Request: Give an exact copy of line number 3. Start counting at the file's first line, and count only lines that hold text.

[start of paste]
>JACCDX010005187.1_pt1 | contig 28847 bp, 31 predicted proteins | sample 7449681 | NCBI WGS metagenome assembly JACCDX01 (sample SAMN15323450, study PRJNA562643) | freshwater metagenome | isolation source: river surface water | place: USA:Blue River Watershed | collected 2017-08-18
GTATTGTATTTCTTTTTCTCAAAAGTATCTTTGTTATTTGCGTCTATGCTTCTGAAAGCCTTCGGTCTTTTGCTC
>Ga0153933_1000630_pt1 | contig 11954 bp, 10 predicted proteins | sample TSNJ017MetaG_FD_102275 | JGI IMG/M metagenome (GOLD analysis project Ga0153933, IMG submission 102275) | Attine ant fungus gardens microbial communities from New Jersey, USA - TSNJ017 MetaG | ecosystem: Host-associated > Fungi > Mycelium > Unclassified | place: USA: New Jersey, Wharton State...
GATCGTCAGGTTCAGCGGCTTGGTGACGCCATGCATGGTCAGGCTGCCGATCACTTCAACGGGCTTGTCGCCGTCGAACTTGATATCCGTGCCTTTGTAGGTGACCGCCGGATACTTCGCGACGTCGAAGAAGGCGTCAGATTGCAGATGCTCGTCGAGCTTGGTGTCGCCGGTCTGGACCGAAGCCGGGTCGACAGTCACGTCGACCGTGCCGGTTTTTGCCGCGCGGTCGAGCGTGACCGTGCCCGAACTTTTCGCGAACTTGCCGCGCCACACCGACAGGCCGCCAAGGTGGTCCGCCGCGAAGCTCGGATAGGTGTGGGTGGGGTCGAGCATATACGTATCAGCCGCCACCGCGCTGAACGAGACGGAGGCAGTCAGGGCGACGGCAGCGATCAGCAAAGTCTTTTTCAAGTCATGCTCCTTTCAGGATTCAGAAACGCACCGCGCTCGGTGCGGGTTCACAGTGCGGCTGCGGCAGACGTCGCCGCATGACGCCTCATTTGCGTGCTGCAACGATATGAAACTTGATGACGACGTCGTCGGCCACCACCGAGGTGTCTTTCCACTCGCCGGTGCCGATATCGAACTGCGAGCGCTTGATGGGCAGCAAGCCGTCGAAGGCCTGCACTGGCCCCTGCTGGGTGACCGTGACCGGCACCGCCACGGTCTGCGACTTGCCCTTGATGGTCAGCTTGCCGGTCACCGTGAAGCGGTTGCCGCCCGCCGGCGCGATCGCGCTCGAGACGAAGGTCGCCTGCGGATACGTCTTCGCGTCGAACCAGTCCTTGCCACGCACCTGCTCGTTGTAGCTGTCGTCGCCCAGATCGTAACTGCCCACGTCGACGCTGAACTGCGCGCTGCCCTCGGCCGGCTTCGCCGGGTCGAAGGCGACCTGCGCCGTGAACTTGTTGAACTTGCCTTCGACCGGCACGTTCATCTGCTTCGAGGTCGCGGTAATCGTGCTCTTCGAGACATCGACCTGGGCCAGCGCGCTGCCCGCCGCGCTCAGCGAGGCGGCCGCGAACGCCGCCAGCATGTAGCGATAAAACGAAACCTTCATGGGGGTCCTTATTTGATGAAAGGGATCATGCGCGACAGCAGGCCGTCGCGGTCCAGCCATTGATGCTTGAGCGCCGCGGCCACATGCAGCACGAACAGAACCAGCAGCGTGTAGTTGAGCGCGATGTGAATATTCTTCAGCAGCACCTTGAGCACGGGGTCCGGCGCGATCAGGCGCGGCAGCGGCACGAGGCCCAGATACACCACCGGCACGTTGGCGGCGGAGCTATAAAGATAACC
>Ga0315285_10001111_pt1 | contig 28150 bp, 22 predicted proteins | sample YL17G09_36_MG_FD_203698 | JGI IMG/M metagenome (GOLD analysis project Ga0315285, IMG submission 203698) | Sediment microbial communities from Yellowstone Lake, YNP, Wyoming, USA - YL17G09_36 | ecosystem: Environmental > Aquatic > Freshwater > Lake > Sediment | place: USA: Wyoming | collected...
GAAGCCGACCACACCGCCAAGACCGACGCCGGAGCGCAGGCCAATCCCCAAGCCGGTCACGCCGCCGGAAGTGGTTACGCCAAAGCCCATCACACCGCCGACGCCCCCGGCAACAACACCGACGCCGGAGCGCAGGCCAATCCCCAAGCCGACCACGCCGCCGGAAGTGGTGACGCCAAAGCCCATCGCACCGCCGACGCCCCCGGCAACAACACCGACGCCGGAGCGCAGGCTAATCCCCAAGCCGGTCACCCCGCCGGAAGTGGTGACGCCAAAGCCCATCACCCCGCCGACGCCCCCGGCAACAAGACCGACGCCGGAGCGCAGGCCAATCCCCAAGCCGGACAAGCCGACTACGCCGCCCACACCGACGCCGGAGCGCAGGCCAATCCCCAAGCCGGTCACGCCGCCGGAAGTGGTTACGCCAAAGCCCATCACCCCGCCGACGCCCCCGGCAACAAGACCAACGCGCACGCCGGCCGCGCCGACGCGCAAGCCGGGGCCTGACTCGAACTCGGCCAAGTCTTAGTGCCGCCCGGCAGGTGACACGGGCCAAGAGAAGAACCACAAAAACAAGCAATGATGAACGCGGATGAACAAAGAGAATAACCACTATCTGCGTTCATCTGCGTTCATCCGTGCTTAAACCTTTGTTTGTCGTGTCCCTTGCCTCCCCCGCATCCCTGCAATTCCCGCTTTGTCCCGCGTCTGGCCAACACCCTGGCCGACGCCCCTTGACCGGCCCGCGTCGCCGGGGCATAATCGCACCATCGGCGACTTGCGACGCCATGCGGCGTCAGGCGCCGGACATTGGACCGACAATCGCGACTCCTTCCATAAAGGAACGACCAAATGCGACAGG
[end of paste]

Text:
>Ga0153933_1000630_pt1 | contig 11954 bp, 10 predicted proteins | sample TSNJ017MetaG_FD_102275 | JGI IMG/M metagenome (GOLD analysis project Ga0153933, IMG submission 102275) | Attine ant fungus gardens microbial communities from New Jersey, USA - TSNJ017 MetaG | ecosystem: Host-associated > Fungi > Mycelium > Unclassified | place: USA: New Jersey, Wharton State...